The story ends with Batman completely under the control of the dark god.

The story concludes in the next issue.

World’s Finest 286 – Superman and Batman vs Dr. Zodiac and Madam Zodiac

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Burkett, Buckler and DeLaRosa continue with the tale of two Zodiacs in World’s Finest 286 (Dec. 82).

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This issue goes into the backstory of the couple, as we hear how Madam Zodiac sought out her male counterpart, the only person to ever possess the powers of the Zodiac coins.  She used her magical powers to create an illusory double of him, which is still sitting aimlessly in prison, and duplicates of the Zodiac coins, to cover their thefts.

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She is using the Zodiac Wheel and coins to call forth an elder god, a powerful force of evil, and this has effects which spread across Earth. Superman battles a demonic cult that has formed.

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Robin guests as he and Batman deal with a resurgent Ku Klux Klan, who try to make Lucius Fox their next victim.

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In fact, there are a lot of guest stars in this story – many of whom so recently had series in this book.  Zatanna, still in a coma, is brought to Paradise Island by Wonder Woman to be cured.  Green Arrow fights a werewolf, and Hawkman faces a vampire.

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By the end, the riding tide of evil has allowed the dark god to come forth and take a human host – Batman.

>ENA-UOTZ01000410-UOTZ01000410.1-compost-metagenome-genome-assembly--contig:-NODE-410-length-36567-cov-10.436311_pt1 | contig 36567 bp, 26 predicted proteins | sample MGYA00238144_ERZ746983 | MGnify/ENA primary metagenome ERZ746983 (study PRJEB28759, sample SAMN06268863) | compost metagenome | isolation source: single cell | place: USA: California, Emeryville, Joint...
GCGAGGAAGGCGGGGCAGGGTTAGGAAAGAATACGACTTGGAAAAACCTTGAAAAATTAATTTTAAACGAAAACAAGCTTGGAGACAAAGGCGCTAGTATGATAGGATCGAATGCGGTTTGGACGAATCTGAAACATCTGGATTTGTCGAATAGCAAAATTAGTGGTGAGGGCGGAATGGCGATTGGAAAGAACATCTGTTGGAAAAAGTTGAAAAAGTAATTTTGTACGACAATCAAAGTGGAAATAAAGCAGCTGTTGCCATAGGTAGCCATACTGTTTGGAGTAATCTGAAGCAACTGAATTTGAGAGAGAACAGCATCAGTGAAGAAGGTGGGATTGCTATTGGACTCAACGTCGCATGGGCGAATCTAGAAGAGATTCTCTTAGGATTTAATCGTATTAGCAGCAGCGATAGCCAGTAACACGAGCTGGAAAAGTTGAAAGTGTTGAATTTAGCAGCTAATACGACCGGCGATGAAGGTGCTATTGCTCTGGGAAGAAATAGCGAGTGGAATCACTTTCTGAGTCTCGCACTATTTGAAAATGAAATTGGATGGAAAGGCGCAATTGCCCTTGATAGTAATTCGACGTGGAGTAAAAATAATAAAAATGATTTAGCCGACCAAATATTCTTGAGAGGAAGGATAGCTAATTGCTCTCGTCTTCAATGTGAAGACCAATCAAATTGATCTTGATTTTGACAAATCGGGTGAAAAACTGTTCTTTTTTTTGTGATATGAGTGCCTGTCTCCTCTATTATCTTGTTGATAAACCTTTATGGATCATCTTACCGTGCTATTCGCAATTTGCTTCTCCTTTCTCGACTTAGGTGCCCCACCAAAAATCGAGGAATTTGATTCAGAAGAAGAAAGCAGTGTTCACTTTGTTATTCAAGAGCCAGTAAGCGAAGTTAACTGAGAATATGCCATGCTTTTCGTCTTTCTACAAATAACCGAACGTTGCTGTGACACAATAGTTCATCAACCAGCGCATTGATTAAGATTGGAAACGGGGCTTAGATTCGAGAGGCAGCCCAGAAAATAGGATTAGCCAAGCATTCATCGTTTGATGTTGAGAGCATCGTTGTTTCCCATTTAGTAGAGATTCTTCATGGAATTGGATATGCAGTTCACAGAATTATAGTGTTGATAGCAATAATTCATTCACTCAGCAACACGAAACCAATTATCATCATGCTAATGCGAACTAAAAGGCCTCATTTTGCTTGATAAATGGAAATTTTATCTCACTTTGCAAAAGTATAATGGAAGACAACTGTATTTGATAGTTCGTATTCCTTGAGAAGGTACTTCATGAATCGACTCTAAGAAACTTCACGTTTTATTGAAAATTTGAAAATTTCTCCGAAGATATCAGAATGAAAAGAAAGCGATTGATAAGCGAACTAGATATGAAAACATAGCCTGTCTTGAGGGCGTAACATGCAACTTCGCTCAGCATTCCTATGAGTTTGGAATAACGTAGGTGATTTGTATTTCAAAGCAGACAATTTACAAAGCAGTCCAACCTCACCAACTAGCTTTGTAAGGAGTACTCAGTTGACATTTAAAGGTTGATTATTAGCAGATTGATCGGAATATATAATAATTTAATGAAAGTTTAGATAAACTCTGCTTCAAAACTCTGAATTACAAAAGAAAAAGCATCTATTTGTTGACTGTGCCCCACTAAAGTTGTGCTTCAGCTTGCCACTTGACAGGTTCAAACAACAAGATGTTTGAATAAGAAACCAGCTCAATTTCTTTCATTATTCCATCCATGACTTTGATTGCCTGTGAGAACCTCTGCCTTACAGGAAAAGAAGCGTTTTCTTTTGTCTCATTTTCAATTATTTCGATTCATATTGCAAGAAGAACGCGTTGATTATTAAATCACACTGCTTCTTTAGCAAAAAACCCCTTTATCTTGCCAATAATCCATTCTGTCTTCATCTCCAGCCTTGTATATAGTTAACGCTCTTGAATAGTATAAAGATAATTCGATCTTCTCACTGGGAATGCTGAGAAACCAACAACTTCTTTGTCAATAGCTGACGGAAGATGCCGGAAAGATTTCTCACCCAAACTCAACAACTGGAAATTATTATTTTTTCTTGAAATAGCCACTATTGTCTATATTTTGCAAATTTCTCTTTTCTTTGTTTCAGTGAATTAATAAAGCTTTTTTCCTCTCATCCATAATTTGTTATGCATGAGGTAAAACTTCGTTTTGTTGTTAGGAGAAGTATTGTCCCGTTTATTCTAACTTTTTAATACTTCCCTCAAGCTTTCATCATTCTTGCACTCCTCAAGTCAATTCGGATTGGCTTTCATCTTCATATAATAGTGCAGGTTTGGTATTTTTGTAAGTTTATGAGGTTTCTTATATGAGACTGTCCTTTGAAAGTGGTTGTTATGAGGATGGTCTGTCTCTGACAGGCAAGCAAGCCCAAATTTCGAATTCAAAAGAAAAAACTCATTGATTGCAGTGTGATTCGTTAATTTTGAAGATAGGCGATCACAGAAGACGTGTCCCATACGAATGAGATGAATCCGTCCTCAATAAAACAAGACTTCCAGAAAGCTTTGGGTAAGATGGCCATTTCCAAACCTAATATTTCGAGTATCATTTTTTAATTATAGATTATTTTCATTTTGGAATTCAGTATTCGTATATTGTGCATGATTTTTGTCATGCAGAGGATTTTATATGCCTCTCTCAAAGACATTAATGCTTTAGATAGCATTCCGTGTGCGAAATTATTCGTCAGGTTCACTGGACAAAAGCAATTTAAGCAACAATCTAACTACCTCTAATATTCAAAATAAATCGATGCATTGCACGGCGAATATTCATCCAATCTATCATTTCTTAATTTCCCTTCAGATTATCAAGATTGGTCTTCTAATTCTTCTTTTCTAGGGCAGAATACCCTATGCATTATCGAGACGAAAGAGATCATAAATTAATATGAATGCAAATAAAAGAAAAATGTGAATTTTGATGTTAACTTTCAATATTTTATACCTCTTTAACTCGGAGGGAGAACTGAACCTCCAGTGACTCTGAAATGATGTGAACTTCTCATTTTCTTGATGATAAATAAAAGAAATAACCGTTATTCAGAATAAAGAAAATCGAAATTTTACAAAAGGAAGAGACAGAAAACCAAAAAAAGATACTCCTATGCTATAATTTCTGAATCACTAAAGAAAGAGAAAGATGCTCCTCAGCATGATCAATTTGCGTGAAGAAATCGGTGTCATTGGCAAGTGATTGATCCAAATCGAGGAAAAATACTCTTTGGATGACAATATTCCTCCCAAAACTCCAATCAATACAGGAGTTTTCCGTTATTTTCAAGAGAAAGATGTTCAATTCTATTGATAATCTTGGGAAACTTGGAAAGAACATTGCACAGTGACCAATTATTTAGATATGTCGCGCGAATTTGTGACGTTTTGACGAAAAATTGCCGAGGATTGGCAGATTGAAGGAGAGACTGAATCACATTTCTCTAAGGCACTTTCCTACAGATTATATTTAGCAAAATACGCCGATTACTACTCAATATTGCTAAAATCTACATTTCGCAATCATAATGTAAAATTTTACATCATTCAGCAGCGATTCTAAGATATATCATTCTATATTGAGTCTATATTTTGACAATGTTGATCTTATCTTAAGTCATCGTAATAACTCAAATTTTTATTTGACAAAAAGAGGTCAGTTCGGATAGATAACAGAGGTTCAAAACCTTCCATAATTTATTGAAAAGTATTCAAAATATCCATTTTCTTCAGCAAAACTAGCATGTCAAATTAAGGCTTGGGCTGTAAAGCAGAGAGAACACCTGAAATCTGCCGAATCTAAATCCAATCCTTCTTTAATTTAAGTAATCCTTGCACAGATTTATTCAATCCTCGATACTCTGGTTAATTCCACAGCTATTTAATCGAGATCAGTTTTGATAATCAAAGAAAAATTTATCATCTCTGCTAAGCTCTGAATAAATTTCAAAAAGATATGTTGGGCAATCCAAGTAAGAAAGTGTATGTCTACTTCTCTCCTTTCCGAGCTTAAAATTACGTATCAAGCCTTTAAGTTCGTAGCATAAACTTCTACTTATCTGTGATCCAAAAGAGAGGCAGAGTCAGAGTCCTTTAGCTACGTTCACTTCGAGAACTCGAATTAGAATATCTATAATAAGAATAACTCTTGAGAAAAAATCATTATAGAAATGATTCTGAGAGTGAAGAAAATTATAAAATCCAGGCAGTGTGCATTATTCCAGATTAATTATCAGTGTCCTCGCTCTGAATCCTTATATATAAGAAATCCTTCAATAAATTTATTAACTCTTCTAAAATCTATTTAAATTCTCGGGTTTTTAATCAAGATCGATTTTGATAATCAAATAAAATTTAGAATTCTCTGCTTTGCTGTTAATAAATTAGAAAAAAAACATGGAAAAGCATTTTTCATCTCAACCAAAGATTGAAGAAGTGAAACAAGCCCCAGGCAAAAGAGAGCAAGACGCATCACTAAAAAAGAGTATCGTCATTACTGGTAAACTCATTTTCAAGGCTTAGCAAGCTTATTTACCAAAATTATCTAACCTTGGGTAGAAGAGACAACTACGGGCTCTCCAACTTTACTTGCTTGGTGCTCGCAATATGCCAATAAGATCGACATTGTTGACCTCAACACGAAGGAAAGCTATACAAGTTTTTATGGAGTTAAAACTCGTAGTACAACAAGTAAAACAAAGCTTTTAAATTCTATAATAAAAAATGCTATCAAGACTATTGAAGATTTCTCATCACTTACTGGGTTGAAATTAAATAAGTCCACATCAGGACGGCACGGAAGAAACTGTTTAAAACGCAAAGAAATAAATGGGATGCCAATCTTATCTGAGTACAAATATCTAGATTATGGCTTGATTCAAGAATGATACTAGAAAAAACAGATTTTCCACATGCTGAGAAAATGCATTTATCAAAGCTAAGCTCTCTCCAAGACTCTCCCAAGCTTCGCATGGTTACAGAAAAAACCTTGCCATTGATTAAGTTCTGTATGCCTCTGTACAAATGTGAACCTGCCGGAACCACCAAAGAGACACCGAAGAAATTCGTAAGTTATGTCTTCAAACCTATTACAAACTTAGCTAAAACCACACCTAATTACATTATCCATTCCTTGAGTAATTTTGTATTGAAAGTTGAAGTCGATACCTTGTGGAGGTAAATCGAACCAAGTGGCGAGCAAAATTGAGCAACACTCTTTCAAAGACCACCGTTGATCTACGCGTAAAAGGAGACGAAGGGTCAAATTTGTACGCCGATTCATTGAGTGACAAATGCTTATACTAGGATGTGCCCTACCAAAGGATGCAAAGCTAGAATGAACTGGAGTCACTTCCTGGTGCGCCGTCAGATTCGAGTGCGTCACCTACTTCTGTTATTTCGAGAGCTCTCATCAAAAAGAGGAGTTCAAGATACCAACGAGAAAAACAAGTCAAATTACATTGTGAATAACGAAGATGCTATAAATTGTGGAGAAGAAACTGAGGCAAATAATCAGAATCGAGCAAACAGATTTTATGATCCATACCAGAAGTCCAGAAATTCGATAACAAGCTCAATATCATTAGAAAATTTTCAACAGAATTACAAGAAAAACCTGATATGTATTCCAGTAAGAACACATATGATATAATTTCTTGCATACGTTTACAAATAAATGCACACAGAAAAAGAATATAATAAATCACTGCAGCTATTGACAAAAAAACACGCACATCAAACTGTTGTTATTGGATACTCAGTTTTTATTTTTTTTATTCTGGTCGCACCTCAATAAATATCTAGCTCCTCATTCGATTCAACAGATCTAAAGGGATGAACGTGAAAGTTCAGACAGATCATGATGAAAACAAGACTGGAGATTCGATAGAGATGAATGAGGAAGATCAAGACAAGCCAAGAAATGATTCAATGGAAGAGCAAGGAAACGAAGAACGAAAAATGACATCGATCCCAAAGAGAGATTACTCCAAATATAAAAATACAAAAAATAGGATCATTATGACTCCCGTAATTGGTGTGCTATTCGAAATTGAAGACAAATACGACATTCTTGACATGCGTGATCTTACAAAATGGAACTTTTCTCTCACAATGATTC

The story continues in the next issue.

World’s Finest 271 – the many origins of the Superman/Batman team

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Roy Thomas joins Rich Buckler and Frank McLaughlin for a full-length anniversary story, which weaves together all the various origins of the Superman/Batman team, 200 issues after their team-ups began, in World’s Finest 271 (Sept. 81).

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The villain in the story, Atoman, is kryptonite powered, and dressed in a costume almost identical to that of Powerman, from one of the origin stories given for the team.  Superman and Batman find themselves dreaming about first meetings, but ones they never actually had. These refer to the first time the heroes actually teamed up, on the Superman radio show, back in the 1940s.

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This story really ought to be a lot more fun than it is.  Roy Thomas does a very good job pulling all the contradictory tales together, and even works in the Superboy/Robin team-up story from Adventure Comics.

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But therein lies the problem.  Page after page after page of this story simply recaps one meeting story after another.  It puts them all in a chronological order, and tidies up various continuity mistakes.  But it takes the story an awful long time to really move forward.

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It does finally pick up towards the end, as the heroes figure out that Atoman is from Earth-2, and the versions of Superman, Batman and Robin from that universe join in with the Earth-1 heroes to defeat him.

But in truth, what I found, and still, find, most entertaining in this issue is the one page explanation of the various sources that Roy Thomas drew on to craft this tale.